Discover travel destinations of travelers writing a travel journal on FindPenguins.
52 travelers at this place
  • Day179

    Winton - Abkürzung beendet!

    September 30, 2019 in Australia ⋅ ☀️ 35 °C

    With Winton we have reached the end of Australia's longest shortcut. It is a small city with several hotels, pubs and cafes. From here there are only 599km left to the ocean!

    Wir haben Winton und damit das Ende der 2724km langen Abkürzung erreicht. Jetzt bleiben noch 599km bis nach Townsville an der Ostküste Australiens. Mit anderen Worten sind wir spätestens übermorgen wieder am Strand!

    Winton ist eine kleine Stadt mit zahlreichen Cafés, Pubs und Hotels. Heute Abend werden wir uns ein leckeres Steak und das ein oder andere Bier in einem der Pubs gönnen.
    Hier in Winton wurde übrigens im Jahr 1920 die bis heute größte australische Fluggesellschaft Qantas gegründet.
    Read more

  • Day118


    August 24 in Australia ⋅ ☀️ 19 °C

    We first visited Winton years ago for their outback festival. "You are crazy to go way out there. There's nothing there." our friends chided. We met a close friend who had done the trip by bus out thwre and had the best time ever. I won the Billy boiling competition and we laughed till we cried when they ran the dunny races.

    Feats of strength, chopping contests of axe skill, loud music. It was a wonderful time to be remembered forever.

    Winton has changed quite a bit in 20 years. The streets have been sculptured and many businesses now cater for the growing tourist trade as much as the traditional rural support.

    Winton is still one of the places we enjoy visiting. The artesian bore water still stinks though.

    If you ever waltz your Matilda out this way, be sure to drop in.
    Read more

  • Day644

    Camp 9 - Corfield (+216=1508km)

    June 4, 2016 in Australia ⋅ ☁️ 23 °C

    Corfield Free Camp


    DE: Die erste Nacht im Outback. Temperatursturz nach Sonnenuntergang von 25°C auf 5°C in der Nacht. Kaum vorstellbar, dass ein paar hundert Kilometer ins Landesinnere, die Temperatur trotz gleicher Höhe und Breitengrad so unterschiedlich sein kann...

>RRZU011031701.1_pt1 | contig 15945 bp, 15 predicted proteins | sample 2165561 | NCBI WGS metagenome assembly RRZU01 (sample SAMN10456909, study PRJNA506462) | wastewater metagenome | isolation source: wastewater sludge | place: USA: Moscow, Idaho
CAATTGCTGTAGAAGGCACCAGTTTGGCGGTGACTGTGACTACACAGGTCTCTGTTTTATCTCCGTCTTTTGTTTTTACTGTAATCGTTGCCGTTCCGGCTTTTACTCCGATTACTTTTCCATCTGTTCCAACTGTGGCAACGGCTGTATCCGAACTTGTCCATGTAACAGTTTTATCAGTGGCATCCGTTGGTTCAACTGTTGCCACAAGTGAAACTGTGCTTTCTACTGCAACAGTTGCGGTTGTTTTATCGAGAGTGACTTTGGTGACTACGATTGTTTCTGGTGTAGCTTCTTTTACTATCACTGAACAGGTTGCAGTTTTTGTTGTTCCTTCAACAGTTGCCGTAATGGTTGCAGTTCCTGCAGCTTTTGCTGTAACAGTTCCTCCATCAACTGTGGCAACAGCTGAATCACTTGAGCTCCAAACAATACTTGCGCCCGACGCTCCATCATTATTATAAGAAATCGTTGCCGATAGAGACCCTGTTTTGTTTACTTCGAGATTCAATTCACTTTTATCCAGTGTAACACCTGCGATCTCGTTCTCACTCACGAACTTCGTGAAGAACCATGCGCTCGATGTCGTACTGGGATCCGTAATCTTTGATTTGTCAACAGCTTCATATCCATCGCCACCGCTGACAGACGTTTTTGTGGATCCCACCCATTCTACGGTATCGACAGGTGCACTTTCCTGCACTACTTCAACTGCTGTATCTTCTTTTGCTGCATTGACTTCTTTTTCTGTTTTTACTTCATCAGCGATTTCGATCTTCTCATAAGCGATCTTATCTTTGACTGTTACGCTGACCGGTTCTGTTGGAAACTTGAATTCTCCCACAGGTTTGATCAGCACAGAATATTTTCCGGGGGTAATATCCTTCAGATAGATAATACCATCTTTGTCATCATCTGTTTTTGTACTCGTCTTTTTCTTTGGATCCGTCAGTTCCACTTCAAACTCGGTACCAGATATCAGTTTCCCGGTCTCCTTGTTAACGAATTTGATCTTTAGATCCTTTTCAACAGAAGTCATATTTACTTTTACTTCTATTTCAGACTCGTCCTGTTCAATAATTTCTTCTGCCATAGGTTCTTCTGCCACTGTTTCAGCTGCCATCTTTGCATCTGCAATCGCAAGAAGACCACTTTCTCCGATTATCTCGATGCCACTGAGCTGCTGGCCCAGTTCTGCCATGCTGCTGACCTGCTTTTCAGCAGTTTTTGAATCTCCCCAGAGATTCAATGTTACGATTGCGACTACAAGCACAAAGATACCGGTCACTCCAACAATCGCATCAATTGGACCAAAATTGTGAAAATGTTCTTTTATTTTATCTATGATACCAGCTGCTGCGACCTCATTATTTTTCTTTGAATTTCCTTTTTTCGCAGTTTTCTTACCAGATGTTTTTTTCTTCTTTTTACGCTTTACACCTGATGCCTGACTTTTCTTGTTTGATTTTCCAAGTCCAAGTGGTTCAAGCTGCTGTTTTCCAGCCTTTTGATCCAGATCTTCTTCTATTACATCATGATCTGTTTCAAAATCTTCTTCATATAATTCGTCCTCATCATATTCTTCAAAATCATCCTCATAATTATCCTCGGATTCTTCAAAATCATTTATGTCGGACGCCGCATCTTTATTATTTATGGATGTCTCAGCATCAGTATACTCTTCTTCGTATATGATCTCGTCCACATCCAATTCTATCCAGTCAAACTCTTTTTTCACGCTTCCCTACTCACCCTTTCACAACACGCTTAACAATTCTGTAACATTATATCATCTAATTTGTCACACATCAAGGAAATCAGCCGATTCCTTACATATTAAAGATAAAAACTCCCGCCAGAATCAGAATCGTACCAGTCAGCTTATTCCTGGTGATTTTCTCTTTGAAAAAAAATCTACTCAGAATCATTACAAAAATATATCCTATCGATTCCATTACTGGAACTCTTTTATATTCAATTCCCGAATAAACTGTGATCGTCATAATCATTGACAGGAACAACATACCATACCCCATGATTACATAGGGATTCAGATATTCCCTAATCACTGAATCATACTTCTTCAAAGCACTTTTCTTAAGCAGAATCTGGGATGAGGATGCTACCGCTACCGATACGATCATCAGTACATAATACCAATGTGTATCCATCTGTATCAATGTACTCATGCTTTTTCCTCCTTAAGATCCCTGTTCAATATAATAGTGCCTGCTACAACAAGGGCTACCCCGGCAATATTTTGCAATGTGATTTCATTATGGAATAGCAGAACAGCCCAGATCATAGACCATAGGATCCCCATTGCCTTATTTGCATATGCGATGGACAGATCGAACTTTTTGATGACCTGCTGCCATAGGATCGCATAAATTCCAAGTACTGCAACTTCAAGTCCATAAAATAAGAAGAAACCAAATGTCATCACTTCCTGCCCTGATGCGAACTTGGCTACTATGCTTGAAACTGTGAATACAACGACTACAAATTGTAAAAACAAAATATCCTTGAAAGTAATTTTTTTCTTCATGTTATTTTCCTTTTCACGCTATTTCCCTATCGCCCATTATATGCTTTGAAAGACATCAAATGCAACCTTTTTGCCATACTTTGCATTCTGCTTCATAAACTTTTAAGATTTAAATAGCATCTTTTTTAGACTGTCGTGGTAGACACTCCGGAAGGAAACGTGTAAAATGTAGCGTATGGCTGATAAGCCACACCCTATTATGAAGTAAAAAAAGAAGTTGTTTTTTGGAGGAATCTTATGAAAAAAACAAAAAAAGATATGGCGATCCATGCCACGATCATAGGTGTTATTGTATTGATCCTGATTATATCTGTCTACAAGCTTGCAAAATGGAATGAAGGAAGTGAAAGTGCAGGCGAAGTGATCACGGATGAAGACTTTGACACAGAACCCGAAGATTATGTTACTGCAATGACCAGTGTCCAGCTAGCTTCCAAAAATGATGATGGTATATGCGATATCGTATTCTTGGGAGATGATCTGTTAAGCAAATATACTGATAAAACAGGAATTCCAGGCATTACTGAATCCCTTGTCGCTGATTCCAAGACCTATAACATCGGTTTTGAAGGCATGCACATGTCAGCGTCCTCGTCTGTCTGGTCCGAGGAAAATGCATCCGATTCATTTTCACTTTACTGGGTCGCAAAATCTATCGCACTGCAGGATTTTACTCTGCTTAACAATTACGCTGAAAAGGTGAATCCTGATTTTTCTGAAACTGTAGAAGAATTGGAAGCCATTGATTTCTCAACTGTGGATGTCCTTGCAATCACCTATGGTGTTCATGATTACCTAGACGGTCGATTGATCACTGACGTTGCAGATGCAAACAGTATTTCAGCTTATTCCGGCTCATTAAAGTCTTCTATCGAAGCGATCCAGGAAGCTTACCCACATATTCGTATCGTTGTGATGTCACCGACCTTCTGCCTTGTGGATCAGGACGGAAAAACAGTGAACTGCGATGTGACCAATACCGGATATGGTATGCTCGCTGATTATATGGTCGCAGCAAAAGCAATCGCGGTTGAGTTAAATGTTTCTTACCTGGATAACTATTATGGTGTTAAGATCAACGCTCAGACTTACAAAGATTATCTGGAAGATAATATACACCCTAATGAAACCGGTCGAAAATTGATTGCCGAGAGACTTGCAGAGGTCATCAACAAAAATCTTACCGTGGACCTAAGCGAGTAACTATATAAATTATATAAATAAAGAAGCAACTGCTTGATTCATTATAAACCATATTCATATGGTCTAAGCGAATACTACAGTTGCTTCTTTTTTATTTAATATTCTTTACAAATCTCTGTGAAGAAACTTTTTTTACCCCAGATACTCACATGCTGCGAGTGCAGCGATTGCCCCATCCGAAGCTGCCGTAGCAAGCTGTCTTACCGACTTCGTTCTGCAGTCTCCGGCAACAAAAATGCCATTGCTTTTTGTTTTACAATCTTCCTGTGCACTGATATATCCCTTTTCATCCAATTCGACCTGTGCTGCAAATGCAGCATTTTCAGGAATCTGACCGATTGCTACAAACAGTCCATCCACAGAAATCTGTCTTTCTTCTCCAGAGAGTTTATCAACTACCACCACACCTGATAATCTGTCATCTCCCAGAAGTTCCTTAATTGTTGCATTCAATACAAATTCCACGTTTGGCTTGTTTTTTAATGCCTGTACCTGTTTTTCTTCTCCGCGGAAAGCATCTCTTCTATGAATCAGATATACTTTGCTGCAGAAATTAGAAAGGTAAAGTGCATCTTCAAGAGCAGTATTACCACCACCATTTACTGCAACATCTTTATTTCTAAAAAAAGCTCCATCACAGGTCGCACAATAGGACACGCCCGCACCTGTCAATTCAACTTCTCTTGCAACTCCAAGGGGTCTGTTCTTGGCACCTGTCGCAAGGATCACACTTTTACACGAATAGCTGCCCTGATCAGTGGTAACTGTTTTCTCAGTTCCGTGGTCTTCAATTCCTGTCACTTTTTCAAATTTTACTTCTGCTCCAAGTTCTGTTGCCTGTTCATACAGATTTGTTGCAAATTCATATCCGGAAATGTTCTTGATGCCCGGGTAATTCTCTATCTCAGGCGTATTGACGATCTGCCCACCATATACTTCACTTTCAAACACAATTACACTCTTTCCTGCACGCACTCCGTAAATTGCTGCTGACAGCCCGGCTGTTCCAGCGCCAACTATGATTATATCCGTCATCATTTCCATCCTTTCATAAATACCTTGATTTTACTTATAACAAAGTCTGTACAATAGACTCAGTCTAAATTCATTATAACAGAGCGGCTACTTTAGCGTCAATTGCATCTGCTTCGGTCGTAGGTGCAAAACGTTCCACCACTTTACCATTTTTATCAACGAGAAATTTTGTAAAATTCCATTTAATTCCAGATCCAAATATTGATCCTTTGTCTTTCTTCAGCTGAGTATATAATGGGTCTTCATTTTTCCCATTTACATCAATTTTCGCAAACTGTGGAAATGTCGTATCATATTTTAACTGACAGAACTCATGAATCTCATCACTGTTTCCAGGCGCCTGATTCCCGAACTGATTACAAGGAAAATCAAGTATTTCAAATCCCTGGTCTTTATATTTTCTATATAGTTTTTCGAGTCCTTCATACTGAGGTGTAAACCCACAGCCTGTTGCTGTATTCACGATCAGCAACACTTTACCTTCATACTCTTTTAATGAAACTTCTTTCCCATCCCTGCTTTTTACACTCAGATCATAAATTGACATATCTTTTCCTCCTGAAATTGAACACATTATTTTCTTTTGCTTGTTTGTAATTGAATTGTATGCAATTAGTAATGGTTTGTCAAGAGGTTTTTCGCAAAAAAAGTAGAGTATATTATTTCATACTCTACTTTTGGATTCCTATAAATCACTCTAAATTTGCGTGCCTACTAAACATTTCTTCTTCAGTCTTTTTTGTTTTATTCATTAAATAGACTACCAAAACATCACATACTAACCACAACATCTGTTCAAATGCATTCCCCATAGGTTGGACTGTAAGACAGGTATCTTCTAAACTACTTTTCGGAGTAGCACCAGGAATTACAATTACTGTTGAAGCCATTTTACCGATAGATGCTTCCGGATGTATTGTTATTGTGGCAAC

EN: The first night in the Outback. The temperature dropped after sunset from 25°C to 5°C at night. Hard to believe, that just a couple of hundred kilometers towards the center, there's such a big temperature difference. Even though we're on the same elevation and latitude...
    Read more

  • Day112

    Conn Waterhole

    August 18 in Australia ⋅ ☀️ 25 °C

    About 50k west along the road to Boulia then turn off the road 4k to the Conn waterhole. Ironically the sign says "4 CONN WATERHOLE". Not certain what 4. This spot is on the Western River just above the Junction to the Diamantina River.

    The Diamantina starts around Kynuna and wanders all the way south past Birdsville while the Western River starts between Longreach and Winton. Eventually the waters from the short wet season end up in Lake Eyre to evaporate and start all over.

    Right now is after this year's wet and there is still a reasonable amount of water in the long waterholes. As the season progresses the waterholes dry up and dissapear until few are left.

    Wednesday 18th August 2021.

    We have etched a spot in the dusty banks with our camp for a couple of days. It is very quiet here with only a couple of other camps a reasonable distance away from us.

    A few late to bed birds are chatting to themselves or telling their new offspring about the recent wet that may have a gap of years to the next. This is the outback, well beyond the legendary charred stump. No phone service, too far for smoke to be seen, our only way to contact anyone is via satellite communication.

    Thursday 19th August 2021.

    Today is very pleasent though last night temperature dropped to under 10 degrees. We had a short walk this morning of about 2 kilometres.